On Tuesday, Mayor Michael Bloomberg announced what is likely to be his final set of standardized test score results, and he ended with some good news. NY1's Lindsey Christ filed the following report.
Most parents, teachers and students feel strongly about it. State education officials recently admitted it's an issue. The mayor-elect even campaigned on it.
"We have to move away from an over-reliance on standardized testing," Mayor-elect Bill de Blasio said.
So it may seem odd to celebrate an increase in high school students taking standardized tests, but since students have to take SATs and Advanced Placement exams to get into most competitive colleges, more of them taking out their number 2 pencils is generally seen as a positive trend. Especially since their scores also went up.
"We have a very big reason to be proud," Mayor Michael Bloomberg said. "We're going in the right direction."
The number of city 12th-grade students taking the SAT increased from 31,252 in 2002 to 47,803 this year.
As more students took the test over the past few years, the average scores went down. This year, however, that trend reversed, with math, reading and writing scores all improving in the city while going down or staying flat nationally.
When it comes to Advanced Placement exams, the numbers of students taking and passing have doubled over the past decade.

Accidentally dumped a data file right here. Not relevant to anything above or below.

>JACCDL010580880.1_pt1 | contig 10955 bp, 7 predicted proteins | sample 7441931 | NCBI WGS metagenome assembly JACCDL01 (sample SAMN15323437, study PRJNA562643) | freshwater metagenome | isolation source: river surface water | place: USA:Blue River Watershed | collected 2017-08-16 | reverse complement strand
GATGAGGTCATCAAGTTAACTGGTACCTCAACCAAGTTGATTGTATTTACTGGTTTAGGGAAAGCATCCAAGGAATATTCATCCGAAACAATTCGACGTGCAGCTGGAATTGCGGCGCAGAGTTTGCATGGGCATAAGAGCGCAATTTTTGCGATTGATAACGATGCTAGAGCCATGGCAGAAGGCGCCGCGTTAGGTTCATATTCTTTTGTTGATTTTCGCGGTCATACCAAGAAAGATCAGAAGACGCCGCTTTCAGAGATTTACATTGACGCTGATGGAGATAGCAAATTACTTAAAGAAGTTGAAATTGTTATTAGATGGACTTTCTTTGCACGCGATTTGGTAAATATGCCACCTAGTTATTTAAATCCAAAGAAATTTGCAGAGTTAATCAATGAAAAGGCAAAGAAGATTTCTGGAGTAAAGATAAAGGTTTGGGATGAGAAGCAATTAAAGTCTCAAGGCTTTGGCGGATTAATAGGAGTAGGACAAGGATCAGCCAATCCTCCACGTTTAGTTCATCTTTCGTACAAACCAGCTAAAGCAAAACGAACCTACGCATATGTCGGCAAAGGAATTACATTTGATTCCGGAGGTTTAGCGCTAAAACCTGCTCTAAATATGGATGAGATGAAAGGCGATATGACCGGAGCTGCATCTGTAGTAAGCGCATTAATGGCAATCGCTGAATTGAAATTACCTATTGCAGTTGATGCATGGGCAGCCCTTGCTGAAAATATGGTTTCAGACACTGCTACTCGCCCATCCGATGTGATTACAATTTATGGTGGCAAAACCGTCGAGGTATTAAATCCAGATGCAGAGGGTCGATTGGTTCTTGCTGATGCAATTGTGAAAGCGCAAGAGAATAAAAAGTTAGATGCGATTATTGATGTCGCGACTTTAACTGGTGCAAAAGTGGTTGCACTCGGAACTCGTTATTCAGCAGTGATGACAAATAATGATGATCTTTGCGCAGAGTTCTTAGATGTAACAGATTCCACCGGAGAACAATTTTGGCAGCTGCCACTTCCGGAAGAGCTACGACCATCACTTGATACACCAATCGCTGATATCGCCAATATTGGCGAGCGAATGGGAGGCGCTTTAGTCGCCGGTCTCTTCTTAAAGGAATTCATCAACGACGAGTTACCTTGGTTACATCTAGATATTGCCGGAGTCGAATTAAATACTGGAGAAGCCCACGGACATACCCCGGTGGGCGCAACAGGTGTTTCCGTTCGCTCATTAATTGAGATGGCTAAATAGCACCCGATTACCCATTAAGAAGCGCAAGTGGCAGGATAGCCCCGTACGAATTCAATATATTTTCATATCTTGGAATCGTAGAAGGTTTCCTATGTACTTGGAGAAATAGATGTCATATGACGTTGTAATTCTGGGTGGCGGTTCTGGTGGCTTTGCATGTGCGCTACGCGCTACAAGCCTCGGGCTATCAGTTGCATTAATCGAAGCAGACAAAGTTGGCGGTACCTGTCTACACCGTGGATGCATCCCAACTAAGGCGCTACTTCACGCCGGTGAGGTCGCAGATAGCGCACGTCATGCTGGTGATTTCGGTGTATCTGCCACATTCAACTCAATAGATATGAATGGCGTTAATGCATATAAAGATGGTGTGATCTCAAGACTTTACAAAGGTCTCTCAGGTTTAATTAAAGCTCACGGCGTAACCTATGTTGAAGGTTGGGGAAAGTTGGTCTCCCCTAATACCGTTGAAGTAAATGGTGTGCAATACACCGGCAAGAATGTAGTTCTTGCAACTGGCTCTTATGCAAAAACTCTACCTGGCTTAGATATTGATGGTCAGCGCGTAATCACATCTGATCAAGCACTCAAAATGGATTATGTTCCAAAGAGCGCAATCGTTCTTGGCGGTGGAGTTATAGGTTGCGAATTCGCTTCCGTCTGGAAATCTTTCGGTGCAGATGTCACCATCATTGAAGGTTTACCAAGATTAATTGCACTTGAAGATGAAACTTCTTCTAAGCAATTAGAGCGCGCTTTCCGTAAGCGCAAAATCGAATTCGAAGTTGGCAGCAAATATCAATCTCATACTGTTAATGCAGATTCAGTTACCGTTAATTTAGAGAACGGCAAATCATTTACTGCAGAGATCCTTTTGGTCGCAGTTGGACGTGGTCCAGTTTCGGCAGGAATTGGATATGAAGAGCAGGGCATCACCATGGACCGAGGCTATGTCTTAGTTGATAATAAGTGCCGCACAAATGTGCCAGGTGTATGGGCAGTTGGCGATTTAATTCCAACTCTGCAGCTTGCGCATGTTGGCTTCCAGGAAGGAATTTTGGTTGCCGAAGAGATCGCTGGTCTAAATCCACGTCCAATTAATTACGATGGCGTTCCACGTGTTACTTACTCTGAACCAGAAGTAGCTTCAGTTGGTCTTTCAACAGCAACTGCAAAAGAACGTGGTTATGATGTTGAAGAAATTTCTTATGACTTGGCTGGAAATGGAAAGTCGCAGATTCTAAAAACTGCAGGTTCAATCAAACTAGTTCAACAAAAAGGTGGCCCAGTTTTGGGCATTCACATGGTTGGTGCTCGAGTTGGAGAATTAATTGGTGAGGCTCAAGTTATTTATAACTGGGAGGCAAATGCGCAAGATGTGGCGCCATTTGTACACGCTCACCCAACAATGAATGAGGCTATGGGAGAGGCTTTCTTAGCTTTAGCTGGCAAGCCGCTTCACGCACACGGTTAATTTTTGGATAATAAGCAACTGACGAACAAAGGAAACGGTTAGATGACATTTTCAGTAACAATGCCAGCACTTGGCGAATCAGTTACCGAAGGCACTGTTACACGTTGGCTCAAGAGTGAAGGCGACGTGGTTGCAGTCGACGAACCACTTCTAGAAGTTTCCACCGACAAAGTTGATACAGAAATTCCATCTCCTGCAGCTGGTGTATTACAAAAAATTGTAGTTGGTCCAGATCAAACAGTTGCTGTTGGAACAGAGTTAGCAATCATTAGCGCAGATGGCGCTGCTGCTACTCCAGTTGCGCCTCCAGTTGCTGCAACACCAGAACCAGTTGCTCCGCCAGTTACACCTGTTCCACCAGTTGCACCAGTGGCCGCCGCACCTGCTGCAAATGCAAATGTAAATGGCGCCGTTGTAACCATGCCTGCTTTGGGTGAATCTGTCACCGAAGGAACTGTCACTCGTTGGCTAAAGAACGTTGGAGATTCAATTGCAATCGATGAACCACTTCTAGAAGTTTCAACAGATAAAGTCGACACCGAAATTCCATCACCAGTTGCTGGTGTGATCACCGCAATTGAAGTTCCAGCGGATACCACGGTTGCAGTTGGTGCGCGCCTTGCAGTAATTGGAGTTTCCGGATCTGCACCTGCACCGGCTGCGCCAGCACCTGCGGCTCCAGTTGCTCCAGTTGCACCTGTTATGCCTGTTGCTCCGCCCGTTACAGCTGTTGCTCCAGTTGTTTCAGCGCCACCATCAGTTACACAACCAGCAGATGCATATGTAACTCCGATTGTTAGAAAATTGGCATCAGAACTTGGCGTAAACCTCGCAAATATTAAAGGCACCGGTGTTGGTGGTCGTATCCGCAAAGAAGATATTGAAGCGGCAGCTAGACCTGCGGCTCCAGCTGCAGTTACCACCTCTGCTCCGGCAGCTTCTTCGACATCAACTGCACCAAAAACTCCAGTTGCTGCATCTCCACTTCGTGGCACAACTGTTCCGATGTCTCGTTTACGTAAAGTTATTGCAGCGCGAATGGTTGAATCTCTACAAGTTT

This year, 19,511 city students passed at least one so-called AP exam, which is supposed to signify college-level work.
Asked to explain why participation and performance are up, Bloomberg and Schools Chancellor Dennis Walcott credited policies that the next mayor has said he plans to change, such as closing low performing schools and replacing them with new schools.
"Our new small schools, especially our high schools, are outpacing the schools they replace, so continuing that I think allows us to have greater gains for our students," Walcott said.
They also credited using test scores to publicly grade schools.
"We think this is the right thing to do, and the next administration's got to look at it and make decisions on what they think is the right thing to do," Bloomberg said.
While in recent years, the city's results on various standardized tests have not always been good, the outgoing self-proclaimed education mayor said that he was proud to take some credit for these latest numbers.